The Daily Groove


The Benefit of the Doubt

Have you ever been upset with someone for doing or saying something, only to realize later that you had misunderstood them, and you wished you'd given them "the benefit of the doubt"?

Truth is, everyone deserves that benefit, because ALL upsets are misunderstandings born of conditionality.

And no one deserves that benefit more than children. The younger they are, the more their words and actions are merely "experimental," or rough approximations of things they've observed. They're trying to figure out how life works.

When you give them the benefit of the doubt (for example, by not taking it personally when they experiment with unkind words they've heard others use), children learn that their relationship with you is a safe place in which to grow.

And you benefit yourself, too, because you're doubting your "reason" for being upset. With no such reason, you're left with the simple pleasures of inner peace, heart-felt connection, and appreciation of Life's endless unfolding.

Yep, so true

The younger they are, the more their words and actions are merely "experimental," or rough approximations of things they've observed. They're trying to figure out how life works.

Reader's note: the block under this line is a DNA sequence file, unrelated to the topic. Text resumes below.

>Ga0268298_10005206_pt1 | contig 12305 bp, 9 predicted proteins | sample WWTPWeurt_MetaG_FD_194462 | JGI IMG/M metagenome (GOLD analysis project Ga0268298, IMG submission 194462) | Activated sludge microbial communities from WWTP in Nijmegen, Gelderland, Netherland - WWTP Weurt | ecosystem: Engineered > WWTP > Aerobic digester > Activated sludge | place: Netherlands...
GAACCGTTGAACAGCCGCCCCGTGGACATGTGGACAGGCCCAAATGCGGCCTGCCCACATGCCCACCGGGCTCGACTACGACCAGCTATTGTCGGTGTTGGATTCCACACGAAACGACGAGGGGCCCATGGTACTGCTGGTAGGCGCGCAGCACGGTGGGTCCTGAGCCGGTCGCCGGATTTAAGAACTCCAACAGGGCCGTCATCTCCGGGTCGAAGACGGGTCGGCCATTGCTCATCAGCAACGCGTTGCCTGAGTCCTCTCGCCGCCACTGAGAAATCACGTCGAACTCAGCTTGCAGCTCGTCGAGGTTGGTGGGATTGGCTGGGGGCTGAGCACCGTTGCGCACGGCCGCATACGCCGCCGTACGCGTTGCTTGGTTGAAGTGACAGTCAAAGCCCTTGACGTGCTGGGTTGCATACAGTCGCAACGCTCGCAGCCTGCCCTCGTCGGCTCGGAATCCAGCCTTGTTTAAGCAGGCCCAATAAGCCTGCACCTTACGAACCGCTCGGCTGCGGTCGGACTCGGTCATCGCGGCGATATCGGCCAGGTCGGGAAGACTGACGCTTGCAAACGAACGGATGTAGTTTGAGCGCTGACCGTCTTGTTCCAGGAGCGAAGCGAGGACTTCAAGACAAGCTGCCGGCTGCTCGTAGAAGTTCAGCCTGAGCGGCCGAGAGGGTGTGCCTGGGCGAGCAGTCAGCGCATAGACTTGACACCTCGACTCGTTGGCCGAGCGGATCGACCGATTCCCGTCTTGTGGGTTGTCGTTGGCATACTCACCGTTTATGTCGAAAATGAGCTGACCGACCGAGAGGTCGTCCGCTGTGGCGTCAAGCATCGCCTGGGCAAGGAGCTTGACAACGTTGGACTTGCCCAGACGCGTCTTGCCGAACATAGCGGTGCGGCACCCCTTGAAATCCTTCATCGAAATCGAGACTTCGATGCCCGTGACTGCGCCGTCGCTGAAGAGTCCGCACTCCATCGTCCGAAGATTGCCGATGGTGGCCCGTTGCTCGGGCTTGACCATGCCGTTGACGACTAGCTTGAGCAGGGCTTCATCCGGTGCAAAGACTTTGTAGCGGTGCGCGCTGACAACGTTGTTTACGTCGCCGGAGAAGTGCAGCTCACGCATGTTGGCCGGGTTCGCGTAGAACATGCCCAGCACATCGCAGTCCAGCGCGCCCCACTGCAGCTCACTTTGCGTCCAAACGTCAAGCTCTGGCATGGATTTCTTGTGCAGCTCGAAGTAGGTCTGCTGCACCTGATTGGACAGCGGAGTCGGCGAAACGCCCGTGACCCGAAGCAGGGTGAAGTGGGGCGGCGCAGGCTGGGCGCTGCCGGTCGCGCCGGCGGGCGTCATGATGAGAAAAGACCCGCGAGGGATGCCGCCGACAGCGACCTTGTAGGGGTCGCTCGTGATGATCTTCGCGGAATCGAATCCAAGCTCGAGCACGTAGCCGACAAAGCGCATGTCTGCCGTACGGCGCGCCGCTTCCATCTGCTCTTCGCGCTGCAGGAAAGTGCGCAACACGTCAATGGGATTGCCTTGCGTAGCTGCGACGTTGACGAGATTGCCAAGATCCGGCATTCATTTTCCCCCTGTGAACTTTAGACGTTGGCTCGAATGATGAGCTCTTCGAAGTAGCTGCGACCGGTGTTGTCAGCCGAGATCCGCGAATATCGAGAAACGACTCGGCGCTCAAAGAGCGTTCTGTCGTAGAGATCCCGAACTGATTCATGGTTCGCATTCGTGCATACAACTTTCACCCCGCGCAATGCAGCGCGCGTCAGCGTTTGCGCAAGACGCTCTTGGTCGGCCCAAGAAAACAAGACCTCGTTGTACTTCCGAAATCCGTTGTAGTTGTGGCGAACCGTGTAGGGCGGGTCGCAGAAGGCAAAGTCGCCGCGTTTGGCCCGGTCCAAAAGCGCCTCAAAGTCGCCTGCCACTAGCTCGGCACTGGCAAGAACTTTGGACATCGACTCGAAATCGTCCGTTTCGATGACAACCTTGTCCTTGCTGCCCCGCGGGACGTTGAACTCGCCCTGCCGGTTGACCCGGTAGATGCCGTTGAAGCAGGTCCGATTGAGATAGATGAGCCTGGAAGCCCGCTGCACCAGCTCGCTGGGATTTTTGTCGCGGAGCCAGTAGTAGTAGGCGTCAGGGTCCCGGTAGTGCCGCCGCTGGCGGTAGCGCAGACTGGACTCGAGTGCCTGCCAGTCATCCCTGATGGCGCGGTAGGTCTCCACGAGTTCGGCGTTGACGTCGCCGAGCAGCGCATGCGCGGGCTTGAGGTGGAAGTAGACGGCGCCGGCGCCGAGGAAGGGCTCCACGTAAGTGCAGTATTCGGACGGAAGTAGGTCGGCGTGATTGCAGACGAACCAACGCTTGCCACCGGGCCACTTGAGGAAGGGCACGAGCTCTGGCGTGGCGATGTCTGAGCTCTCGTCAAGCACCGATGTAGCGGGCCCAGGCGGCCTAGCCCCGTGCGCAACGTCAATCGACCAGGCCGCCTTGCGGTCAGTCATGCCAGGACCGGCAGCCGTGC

We had just such an incident this week. Our son told Grandpa to "shut his mouth"! We heard about it a couple days later. Our son isn't in the habit of talking this way, but in the last year we do see him testing out different phrases, expressions, and different body language.

I may have been a little harsh when scolding him. Better to approach the situation as him "experimenting" rather than deliberately being rude.

I may have been a little

I may have been a little harsh when scolding him. Better to approach the situation as him "experimenting" rather than deliberately being rude.

Yes. And in my experience, you can forgo scolding altogether and get a much better result by calmly explaining the usual meaning of the phrase and suggesting a more appropriate one.